Gauteng must never take its water security for granted. That’s the central message in the August 2019 final draft of the Water Security Perspective for the Gauteng City-Region.
Water security is at the forefront of public debate across South Africa, says the Gauteng City-Region Observatory (GCRO). “Spring heatwaves and concerns over late rainfall towards the end of a dry winter season on the highveld have many people concerned about water security.”
Last year, at the request of Gauteng Premier David Makhura, the GCRO and a team of water specialists from Pegasys Consulting and the Wits School of Governance undertook a project to understand urban water challenges in the Gauteng City-Region, what long-term water security entails, and how it can be achieved.
The province lies high on the divide between SA's two great rivers, with very limited local water resources, reads the perspective. “It depends on supplies from a large, highly engineered system and a few local sources that draw water from five different river basins across six provinces. “The climate that supports these supplies is extremely variable with a history of unpredictable multi-year droughts.”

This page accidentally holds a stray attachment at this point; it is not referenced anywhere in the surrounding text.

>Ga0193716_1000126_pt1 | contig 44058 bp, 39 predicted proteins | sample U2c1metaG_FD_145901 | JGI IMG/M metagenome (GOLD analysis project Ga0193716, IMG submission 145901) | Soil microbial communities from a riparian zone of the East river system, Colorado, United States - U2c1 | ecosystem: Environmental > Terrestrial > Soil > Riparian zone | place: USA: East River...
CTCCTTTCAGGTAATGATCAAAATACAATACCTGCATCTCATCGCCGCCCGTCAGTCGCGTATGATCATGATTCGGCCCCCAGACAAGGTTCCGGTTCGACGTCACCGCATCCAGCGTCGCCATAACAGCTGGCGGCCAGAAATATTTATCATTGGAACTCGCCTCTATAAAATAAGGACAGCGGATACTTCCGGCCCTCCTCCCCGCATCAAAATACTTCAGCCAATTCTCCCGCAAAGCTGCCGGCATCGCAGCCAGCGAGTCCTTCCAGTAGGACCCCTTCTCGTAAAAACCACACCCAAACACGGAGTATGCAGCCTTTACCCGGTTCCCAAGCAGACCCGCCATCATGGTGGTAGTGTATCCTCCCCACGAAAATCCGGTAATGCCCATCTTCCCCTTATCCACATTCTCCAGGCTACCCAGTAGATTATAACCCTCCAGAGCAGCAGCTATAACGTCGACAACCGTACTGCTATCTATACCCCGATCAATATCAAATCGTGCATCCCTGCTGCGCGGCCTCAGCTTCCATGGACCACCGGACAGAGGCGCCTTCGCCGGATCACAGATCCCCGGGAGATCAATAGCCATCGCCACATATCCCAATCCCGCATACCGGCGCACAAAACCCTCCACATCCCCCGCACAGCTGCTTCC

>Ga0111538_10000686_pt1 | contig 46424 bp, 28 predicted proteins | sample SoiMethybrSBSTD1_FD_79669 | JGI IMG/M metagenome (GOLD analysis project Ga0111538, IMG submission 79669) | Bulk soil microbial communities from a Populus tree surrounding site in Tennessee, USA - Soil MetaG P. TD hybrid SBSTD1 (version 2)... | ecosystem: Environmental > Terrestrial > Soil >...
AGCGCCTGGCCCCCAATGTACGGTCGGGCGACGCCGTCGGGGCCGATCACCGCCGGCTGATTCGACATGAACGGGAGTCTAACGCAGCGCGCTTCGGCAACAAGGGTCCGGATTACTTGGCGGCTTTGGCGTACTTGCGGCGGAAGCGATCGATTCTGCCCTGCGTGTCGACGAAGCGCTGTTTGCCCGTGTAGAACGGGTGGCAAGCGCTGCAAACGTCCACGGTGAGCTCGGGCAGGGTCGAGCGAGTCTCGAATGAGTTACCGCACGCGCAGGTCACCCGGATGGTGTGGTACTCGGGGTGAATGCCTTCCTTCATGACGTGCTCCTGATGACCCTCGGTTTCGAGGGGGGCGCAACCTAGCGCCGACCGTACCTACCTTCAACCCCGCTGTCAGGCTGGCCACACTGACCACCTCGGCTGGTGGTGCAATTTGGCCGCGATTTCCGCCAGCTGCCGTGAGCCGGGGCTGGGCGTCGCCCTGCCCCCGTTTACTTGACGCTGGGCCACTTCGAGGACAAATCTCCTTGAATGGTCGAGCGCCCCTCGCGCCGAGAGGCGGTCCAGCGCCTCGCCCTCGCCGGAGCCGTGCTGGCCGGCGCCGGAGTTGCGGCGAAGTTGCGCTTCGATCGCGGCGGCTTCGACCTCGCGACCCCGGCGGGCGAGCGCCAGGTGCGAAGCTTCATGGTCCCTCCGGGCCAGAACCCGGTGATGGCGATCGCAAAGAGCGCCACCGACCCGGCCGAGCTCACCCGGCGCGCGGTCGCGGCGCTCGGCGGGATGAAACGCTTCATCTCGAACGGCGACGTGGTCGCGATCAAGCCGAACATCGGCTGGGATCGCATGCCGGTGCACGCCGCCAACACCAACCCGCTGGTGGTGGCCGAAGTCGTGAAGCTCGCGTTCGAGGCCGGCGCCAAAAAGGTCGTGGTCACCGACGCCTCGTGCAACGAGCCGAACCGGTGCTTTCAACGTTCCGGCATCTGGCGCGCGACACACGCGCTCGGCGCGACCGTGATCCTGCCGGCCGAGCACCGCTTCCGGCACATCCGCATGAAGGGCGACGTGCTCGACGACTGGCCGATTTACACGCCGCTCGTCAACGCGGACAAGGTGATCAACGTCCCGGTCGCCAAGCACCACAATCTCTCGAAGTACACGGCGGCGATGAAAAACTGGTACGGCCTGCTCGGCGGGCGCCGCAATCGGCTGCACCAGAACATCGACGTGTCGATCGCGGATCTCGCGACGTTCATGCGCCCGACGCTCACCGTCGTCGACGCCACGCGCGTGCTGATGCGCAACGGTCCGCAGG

The threat of climate change compounds this uncertainty, adding further long-term risk. “The water crisis in Cape Town over the past three years demonstrates the need for permanent vigilance in such circumstances.
As Gauteng’s population expands and the economy grows, we must continually review the security of our city region’s water supply if it is to continue to sustain its people and their economic growth. Cape Town has shown how quickly a large city can enter a crisis if it is not prepared.”
While the extensive infrastructure of the Integrated Vaal River System (IVRS) means there is no immediate danger of water shortages, ongoing severe droughts in other parts of South Africa and the water shortages in Cape Town, require vigilance.
The perspective was written by Mike Muller, Barbara Schreiner, Abri Vermeulen, Gillian Maree and Traci Reddy. “Immediate priorities include ensuring that Polihali Dam, the next phase of the Lesotho Highlands Water Project, is completed on time. Until that is done, the province will be at risk of supply shortages if there’s a prolonged dry period.
So, in the meanwhile, Gauteng must ensure that water consumption is kept at sustainable limits. And it must be ready to restrict water use as soon as drought becomes evident.
“In the longer term, this urban province must work to build a more resilient community that can live comfortably with its available water resources and manage the risk it faces.